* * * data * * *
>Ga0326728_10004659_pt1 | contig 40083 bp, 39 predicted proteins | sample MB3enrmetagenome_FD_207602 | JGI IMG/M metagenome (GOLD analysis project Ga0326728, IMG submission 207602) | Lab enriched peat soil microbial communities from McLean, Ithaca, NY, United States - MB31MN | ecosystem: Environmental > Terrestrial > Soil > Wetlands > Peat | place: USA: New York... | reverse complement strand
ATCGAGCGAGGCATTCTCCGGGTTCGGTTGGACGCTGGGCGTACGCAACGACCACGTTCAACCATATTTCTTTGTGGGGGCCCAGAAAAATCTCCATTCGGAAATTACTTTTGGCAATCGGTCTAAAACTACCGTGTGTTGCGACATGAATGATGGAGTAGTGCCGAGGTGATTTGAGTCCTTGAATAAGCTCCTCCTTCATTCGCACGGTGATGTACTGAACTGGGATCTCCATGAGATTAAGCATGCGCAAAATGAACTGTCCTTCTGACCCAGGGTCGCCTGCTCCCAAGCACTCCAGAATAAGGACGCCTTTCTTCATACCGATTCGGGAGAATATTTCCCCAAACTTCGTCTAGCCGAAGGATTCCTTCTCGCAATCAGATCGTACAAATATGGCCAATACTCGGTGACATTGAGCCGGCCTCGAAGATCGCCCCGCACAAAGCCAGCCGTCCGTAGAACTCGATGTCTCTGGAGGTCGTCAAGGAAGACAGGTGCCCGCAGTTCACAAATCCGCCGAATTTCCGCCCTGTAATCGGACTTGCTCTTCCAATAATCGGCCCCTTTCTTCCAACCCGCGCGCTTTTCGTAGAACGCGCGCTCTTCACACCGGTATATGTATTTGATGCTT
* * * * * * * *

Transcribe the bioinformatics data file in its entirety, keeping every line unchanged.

>Ga0326728_10004659_pt1 | contig 40083 bp, 39 predicted proteins | sample MB3enrmetagenome_FD_207602 | JGI IMG/M metagenome (GOLD analysis project Ga0326728, IMG submission 207602) | Lab enriched peat soil microbial communities from McLean, Ithaca, NY, United States - MB31MN | ecosystem: Environmental > Terrestrial > Soil > Wetlands > Peat | place: USA: New York... | reverse complement strand
ATCGAGCGAGGCATTCTCCGGGTTCGGTTGGACGCTGGGCGTACGCAACGACCACGTTCAACCATATTTCTTTGTGGGGGCCCAGAAAAATCTCCATTCGGAAATTACTTTTGGCAATCGGTCTAAAACTACCGTGTGTTGCGACATGAATGATGGAGTAGTGCCGAGGTGATTTGAGTCCTTGAATAAGCTCCTCCTTCATTCGCACGGTGATGTACTGAACTGGGATCTCCATGAGATTAAGCATGCGCAAAATGAACTGTCCTTCTGACCCAGGGTCGCCTGCTCCCAAGCACTCCAGAATAAGGACGCCTTTCTTCATACCGATTCGGGAGAATATTTCCCCAAACTTCGTCTAGCCGAAGGATTCCTTCTCGCAATCAGATCGTACAAATATGGCCAATACTCGGTGACATTGAGCCGGCCTCGAAGATCGCCCCGCACAAAGCCAGCCGTCCGTAGAACTCGATGTCTCTGGAGGTCGTCAAGGAAGACAGGTGCCCGCAGTTCACAAATCCGCCGAATTTCCGCCCTGTAATCGGACTTGCTCTTCCAATAATCGGCCCCTTTCTTCCAACCCGCGCGCTTTTCGTAGAACGCGCGCTCTTCACACCGGTATATGTATTTGATGCTT